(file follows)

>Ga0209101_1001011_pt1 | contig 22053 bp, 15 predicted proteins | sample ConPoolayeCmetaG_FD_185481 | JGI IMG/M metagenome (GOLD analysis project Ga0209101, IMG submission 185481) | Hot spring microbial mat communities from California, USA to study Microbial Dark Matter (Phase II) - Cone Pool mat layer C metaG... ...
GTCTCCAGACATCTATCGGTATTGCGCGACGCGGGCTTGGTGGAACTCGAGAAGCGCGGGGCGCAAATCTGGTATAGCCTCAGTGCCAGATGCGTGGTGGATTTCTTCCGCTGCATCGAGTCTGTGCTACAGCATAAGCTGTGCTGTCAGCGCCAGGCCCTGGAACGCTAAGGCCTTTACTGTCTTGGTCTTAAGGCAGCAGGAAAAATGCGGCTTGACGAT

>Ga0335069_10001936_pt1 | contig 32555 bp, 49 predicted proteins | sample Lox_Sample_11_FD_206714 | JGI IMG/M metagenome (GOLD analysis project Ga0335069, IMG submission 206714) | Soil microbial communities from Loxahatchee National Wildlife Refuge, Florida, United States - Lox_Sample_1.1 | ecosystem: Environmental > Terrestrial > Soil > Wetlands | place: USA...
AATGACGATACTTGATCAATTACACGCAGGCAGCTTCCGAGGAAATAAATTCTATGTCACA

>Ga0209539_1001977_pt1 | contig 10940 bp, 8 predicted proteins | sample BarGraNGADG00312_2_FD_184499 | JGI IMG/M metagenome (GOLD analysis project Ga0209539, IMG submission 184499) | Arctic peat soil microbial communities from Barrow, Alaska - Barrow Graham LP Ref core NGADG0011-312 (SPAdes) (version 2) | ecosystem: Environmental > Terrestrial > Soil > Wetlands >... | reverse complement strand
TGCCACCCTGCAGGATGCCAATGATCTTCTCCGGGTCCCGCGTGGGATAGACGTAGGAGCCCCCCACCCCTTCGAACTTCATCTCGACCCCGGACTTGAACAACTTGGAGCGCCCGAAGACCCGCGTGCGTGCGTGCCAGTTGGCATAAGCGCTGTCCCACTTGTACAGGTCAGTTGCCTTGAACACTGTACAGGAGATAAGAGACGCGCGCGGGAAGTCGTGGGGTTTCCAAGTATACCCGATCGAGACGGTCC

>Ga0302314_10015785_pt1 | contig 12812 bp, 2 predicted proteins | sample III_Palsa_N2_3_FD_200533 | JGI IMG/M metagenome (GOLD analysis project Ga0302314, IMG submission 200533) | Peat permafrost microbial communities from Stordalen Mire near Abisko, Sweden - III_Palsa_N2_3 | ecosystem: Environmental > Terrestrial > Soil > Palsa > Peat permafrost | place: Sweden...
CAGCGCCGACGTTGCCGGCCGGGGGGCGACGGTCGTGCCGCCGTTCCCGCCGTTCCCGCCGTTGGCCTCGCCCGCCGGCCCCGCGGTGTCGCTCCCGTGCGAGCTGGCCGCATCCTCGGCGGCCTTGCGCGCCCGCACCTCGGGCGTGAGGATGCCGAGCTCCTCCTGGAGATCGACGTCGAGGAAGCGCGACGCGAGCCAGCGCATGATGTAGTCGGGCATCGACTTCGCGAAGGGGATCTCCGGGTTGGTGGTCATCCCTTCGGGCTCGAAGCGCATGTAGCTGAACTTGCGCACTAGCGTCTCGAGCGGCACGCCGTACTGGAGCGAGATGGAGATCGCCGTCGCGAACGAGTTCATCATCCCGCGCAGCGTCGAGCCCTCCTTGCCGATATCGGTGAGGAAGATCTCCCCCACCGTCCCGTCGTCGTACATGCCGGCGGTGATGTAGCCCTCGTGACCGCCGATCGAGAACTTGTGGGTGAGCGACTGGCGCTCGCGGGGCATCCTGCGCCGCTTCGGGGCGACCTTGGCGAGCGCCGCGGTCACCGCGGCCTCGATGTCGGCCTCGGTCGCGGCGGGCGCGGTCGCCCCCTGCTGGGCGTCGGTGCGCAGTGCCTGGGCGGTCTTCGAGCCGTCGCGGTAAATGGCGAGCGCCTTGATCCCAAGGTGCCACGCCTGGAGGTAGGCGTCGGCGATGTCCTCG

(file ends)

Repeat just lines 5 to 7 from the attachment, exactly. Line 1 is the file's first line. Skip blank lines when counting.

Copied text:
>Ga0209539_1001977_pt1 | contig 10940 bp, 8 predicted proteins | sample BarGraNGADG00312_2_FD_184499 | JGI IMG/M metagenome (GOLD analysis project Ga0209539, IMG submission 184499) | Arctic peat soil microbial communities from Barrow, Alaska - Barrow Graham LP Ref core NGADG0011-312 (SPAdes) (version 2) | ecosystem: Environmental > Terrestrial > Soil > Wetlands >... | reverse complement strand
TGCCACCCTGCAGGATGCCAATGATCTTCTCCGGGTCCCGCGTGGGATAGACGTAGGAGCCCCCCACCCCTTCGAACTTCATCTCGACCCCGGACTTGAACAACTTGGAGCGCCCGAAGACCCGCGTGCGTGCGTGCCAGTTGGCATAAGCGCTGTCCCACTTGTACAGGTCAGTTGCCTTGAACACTGTACAGGAGATAAGAGACGCGCGCGGGAAGTCGTGGGGTTTCCAAGTATACCCGATCGAGACGGTCC

>Ga0302314_10015785_pt1 | contig 12812 bp, 2 predicted proteins | sample III_Palsa_N2_3_FD_200533 | JGI IMG/M metagenome (GOLD analysis project Ga0302314, IMG submission 200533) | Peat permafrost microbial communities from Stordalen Mire near Abisko, Sweden - III_Palsa_N2_3 | ecosystem: Environmental > Terrestrial > Soil > Palsa > Peat permafrost | place: Sweden...